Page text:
Begin your letter with "Dear Pastor" or "Dear Reverend," depending on how you address the pastor in person, and then continue with the pastor's last name. If the pastor holds a PhD, start your letter with "Dear Dr." followed by the pastor's last name. Otherwise, use "Dear Mr." or "Dear Mrs."
End your letter with "Sincerely," or "Yours faithfully," depending on what you mean by "greeting." If you want to show respect for the pastor, use "Sincerely".
If you are writing to more than one pastor, begin each letter with "Dear Pastor" or "Reverend," and end each letter with their last name. If any of them have more than one title, such as "Dr." or "Mr.," use it at the beginning of the letter.
In between these introductions, you can write about what kind of greeting you would like to give the pastor. Do not forget this part of the letter!
You can also include a gift with your letter if you have something that the pastor might like. But remember that people working with churches may have certain rules about what types of gifts they accept. Before you send your letter, ask someone who knows about such things whether there is a policy against accepting this type of gift.
Use the proper salutation within the letter. Address the pastor within the letter as "Dear Pastor." Address an Anglican or Episcopal priest as "Dear Father" and a Roman Catholic priest as "Dear Reverend." If necessary, be specific with your title.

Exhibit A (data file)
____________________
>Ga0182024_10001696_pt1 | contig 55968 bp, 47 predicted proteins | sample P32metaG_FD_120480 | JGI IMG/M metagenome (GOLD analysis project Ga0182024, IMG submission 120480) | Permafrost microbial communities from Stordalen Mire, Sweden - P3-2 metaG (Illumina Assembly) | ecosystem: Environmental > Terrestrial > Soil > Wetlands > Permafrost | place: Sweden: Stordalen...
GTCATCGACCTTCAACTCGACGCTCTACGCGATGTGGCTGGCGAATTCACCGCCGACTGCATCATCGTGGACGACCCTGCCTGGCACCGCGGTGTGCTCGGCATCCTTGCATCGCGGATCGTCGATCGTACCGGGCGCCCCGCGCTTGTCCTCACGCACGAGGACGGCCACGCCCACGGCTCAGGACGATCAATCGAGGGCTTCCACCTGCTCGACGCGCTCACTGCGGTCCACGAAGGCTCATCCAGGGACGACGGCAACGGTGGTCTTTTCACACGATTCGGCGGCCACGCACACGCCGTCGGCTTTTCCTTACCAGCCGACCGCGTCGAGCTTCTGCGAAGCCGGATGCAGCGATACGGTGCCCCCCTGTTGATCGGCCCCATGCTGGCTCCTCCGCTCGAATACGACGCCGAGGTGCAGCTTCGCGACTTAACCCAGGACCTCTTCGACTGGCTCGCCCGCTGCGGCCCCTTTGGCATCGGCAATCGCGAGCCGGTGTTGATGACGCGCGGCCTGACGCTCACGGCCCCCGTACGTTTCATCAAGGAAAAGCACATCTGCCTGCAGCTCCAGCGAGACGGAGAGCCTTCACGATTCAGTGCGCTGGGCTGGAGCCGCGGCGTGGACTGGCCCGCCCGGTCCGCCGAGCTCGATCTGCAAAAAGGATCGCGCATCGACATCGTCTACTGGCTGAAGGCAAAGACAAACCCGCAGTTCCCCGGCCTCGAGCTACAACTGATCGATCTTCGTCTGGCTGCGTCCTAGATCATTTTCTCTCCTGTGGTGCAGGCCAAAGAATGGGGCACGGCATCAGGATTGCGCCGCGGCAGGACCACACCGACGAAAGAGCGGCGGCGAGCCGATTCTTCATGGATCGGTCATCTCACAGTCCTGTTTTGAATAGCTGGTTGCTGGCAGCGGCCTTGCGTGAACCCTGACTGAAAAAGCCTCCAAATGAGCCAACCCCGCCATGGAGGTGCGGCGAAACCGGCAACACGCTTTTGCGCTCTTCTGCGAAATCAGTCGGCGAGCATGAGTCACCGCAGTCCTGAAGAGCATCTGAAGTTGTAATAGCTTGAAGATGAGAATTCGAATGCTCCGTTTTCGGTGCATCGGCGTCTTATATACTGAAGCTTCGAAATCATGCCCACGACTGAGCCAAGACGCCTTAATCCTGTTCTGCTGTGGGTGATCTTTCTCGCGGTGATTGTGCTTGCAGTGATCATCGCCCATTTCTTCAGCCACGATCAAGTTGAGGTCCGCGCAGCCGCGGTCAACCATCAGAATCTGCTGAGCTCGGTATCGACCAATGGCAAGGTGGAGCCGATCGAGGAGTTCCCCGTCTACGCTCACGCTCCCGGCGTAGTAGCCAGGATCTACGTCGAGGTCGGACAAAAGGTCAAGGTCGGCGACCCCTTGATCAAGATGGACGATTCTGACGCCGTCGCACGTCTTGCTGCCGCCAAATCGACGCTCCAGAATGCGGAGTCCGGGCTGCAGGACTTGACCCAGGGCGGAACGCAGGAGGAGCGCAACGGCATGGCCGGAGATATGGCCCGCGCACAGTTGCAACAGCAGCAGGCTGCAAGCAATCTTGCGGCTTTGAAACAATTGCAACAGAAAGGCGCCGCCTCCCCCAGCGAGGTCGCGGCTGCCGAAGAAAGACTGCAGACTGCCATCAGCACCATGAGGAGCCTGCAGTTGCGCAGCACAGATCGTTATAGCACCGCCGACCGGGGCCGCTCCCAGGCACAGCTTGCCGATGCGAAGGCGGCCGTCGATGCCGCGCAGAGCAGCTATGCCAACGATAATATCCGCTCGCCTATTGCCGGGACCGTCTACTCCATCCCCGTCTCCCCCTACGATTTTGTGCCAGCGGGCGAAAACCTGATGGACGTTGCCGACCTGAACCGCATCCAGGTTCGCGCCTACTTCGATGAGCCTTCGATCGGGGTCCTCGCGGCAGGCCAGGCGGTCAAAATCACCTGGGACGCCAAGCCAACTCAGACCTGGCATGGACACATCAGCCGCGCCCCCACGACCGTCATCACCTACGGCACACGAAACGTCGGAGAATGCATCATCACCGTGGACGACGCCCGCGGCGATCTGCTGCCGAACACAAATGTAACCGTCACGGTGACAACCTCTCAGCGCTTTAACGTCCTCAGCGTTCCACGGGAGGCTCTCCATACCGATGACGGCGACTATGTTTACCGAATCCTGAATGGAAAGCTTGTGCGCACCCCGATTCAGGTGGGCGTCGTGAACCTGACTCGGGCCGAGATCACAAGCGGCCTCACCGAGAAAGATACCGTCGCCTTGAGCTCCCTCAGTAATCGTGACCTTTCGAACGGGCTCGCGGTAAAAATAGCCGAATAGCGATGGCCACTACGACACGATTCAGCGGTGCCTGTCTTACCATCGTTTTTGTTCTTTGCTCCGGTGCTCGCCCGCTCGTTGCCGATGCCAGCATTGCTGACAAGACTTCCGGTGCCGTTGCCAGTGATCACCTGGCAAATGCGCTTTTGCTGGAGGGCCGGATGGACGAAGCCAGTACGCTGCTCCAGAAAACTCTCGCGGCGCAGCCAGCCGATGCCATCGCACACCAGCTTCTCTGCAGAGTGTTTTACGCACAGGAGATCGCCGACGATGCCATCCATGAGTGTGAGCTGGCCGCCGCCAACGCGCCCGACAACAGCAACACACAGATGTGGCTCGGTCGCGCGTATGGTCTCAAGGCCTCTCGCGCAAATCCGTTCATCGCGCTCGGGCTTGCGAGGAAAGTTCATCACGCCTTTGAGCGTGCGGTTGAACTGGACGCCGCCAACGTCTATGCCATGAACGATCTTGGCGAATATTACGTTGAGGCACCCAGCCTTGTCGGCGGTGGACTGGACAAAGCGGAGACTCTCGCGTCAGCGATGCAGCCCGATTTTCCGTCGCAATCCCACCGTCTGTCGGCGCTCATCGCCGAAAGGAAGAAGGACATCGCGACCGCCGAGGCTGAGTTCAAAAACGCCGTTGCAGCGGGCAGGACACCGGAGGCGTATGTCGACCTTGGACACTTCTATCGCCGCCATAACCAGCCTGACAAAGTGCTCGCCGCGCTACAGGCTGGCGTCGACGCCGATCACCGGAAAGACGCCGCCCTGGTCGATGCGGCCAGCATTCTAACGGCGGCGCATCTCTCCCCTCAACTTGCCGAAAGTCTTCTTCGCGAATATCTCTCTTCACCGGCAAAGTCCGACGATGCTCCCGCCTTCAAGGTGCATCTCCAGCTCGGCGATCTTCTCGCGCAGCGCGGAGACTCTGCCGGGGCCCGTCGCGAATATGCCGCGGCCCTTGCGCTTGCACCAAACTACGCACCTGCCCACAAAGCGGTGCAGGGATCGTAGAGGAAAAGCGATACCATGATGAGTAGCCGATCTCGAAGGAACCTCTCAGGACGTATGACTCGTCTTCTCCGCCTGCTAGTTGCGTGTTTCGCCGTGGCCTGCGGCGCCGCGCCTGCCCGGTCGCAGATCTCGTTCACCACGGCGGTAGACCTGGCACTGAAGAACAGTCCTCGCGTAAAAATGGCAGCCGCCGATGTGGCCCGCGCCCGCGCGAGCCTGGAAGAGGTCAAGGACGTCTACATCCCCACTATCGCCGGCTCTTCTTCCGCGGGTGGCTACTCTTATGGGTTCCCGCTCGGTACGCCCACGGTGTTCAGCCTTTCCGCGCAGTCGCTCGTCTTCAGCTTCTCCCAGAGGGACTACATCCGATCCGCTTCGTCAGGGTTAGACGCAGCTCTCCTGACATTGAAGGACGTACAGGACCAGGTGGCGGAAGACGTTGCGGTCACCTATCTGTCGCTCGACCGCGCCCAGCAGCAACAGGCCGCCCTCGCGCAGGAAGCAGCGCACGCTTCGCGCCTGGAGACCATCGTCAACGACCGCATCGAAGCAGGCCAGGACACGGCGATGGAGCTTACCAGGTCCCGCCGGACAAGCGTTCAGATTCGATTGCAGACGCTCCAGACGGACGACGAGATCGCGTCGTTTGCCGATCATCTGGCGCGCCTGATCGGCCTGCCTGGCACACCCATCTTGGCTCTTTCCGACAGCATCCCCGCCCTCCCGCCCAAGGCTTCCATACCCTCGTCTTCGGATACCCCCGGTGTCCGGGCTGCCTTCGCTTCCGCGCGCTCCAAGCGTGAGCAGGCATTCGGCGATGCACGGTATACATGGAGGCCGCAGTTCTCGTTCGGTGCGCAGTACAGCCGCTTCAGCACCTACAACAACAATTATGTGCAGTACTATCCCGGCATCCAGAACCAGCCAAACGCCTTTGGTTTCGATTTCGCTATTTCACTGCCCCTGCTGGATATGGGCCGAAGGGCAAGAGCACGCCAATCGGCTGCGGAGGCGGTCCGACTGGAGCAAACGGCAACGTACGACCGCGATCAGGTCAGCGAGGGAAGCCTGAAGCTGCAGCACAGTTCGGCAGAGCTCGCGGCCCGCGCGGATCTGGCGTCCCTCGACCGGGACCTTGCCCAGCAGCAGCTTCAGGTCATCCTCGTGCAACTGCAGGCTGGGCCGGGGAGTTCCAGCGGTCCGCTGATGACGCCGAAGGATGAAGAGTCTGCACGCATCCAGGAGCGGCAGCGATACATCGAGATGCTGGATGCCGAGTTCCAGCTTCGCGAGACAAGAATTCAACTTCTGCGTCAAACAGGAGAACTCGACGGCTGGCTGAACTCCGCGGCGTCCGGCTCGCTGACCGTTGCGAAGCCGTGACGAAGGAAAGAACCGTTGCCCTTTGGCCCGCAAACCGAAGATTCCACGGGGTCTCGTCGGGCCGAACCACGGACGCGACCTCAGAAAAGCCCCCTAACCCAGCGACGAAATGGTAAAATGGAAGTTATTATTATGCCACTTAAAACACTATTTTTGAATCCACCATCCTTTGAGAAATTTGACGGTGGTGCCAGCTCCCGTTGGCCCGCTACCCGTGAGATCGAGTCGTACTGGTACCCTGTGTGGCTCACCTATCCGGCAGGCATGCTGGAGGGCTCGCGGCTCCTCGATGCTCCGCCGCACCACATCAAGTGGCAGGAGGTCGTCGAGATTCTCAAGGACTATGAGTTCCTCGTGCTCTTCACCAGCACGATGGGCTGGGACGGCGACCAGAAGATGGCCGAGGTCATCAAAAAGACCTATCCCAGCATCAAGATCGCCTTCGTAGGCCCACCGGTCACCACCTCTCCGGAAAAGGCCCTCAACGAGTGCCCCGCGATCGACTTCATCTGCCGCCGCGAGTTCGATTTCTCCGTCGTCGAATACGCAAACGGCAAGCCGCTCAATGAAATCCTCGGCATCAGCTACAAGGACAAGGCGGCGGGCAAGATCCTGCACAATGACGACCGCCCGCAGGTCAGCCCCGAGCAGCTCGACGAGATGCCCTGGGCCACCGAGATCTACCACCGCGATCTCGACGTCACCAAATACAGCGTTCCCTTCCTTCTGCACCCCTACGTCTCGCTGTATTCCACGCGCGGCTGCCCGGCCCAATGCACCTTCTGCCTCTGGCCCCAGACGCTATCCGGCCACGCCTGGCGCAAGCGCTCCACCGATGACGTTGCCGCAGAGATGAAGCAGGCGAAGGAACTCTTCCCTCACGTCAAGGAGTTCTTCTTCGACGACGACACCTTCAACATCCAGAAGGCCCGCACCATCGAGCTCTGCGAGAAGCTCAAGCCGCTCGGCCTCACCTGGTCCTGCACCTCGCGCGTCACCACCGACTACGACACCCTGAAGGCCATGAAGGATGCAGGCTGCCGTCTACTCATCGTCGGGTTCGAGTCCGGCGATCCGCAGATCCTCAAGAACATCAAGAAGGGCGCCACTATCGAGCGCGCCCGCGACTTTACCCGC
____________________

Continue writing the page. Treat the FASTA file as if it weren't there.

State the purpose of the letter. Explain why you are writing this particular pastor. Do not assume that the recipient will know who you are or what church he or she is.
Ask a question if something isn't clear. For example, if there was no name included on the church letterhead, ask the pastor to send you information about himself or herself.
End the letter on a positive note. Thank the pastor for whatever it is he or she has done for you. Ask him or her to keep up the good work.
On the outside of the envelope, write "The Reverend" followed by the pastor's complete name. This official title is applicable for both Protestant and Catholic Christian groups. If you were inviting the pastor to an event or delivering a formal request, for example, you would address them in this manner. Otherwise, use their first name.
On the inside of the envelope, write the following: "Pastor so-and-so." Use their full name here too if they have one. Envelopes are usually mailed to either a church address or personal address (if they have one). Sometimes pastors will have their office phone number printed on the outside of the envelope instead. If there is no church address or phone number, then send to the latter address listed on their website.
In addition to his or her official role as a preacher, a pastor is also considered a spiritual leader. As such, he or she should be addressed by his or her title plus "Mr." or "Mrs." Even if the pastor is male and does not consider himself married, it is still appropriate to address him as "Mr. So-and-So." When writing to a pastor, it is customary to include his or her signature at the end of the letter. This shows that you have communicated with them personally and should include your message accordingly.
If you want a response from your pastor, include contact information such as an email address or phone number.